DES MOINES - Dianne and Dale Schwerin feel as if they almost have to sneak around to see two of their grandchildren. Dianne once made the six-hour round-trip drive from Minnesota to Parkersburg just to eat school lunch with one of the boys.
Almost four years after the death of the Schwerins' 30-year-old daughter, Amy Guldager, a popular Parkersburg teacher, their son-in-law has cut off contact with them.
Some family-law attorneys are calling for changes in Iowa law to make it easier for a court to grant grandparents face time - especially if one parent is dead.
Judy O'Donohoe, the Schwerins' Charles City attorney, is among those who believe state lawmakers can better balance children's needs for their grandparents and a parent's right to determine with whom their children associate and not run afoul of state and federal court decisions.
Current Iowa law is so strict it's almost impossible to get visitation, several lawyers said. Grandparents and great-grandparents have the right to ask the court for visits, but they have no shot at winning unless they can prove the custodial parent is ''unfit'' to make decisions about whom the child sees.
Court rulings don't require such a strict state law, advocates for change say.
''Don't say you have to do that because the U.S. Supreme Court said you did,'' said Richard Victor, a Michigan lawyer and founder of the nonprofit Grandparents Rights Organization.
Other states, including Ohio, are more permissive when it comes to a child's legal relationship with grandparents after a divorce or death.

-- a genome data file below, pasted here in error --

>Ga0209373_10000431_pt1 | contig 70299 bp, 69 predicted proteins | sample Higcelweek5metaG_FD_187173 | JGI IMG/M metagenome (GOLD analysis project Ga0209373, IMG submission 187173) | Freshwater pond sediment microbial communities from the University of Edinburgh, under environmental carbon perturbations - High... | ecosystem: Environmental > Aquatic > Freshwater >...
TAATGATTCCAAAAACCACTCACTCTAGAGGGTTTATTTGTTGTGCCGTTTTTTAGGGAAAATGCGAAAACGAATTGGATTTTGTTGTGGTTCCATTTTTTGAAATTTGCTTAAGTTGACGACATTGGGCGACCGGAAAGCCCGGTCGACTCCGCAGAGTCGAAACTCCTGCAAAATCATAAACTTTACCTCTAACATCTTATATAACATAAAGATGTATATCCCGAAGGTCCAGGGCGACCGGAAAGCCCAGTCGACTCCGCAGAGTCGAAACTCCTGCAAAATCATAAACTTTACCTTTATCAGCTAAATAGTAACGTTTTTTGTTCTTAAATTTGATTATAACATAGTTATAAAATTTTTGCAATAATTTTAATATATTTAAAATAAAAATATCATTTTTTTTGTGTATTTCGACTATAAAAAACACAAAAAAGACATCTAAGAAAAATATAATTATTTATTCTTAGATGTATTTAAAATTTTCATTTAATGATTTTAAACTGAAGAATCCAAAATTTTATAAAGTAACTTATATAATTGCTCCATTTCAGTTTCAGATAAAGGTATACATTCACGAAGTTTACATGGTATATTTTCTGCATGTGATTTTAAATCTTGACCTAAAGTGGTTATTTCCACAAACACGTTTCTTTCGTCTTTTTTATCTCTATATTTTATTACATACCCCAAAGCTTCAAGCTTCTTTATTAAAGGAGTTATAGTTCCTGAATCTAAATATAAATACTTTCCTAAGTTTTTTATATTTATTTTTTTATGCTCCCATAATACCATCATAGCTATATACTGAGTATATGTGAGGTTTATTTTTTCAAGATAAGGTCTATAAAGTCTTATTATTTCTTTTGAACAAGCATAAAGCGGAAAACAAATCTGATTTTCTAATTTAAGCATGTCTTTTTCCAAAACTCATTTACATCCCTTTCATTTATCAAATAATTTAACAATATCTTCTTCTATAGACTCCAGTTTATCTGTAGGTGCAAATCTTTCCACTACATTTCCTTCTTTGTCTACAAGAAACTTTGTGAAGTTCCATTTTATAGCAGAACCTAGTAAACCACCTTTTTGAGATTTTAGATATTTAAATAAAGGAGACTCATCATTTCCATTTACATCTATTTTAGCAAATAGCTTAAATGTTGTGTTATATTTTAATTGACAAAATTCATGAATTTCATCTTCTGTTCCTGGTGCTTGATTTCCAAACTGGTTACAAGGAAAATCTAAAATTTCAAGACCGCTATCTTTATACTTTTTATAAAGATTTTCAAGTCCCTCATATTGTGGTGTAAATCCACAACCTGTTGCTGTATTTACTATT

''I think a case is a bit more compelling when a mother or father is predeceased,'' O'Donohoe said. ''You're talking about cutting the kids off from half of their whole heredity.''
Neither the Iowa Department on Aging nor the Iowa branch of AARP, a lobbying group for Americans 50 and older, tracks statistics on Iowa grandparents who are struggling with visitation. Iowa Legal Aid logged 15 calls about the problem in the last 12 months.
The Schwerins, who live in Aitkin, Minn., say they have seen their grandsons, now ages 5 and 7, five times in the last year. On four occasions, that was only because the grandparents showed up uninvited at public events where they knew the boys would be.
For the past four months, the Schwerins' phone calls, e-mails and text messages have gone unreturned.
''It feels like a hopeless situation,'' said Dianne Schwerin, a 38-year registered nurse. ''All we've ever really wanted is for all this back-and-forth nonsense that's gone on to stop. It has so little to do with the boys and everything to do with the grown-ups, and they're getting lost in here.''
Schwerin said losing the boys has worsened their grief for Amy. A teacher at Aplington-Parkersburg High School, Guldager collapsed from a heart attack at age 30 as she walked out of the school with her two toddler sons in January 2006.
''We can't change the fact she's not here,'' Schwerin said, ''but we'd like to remain a positive influence in the boys' life, and they're really our sole connection to her on this Earth.''
David Guldager has a new woman in his life who has children of her own, his mother-in-law said. ''We don't discredit him - we know he's moving on,'' Dianne Schwerin said.
The Schwerins said they're not sure why he cut off all ties.
''All he ever talks about is we should respect his wishes. That's about all I get out of him,'' said Dale Schwerin, who lived in Iowa 47 years and unsuccessfully ran for state representative in 1984.
Guldager, in a telephone interview, said: ''That should stay between me and them. Whether they agree with me or not - no, I'm not going to comment. To me, that's a personal issue.''
The Schwerins said they respect Guldager, so they're reluctant to go forward legally. They also worry a legal battle would cause total alienation.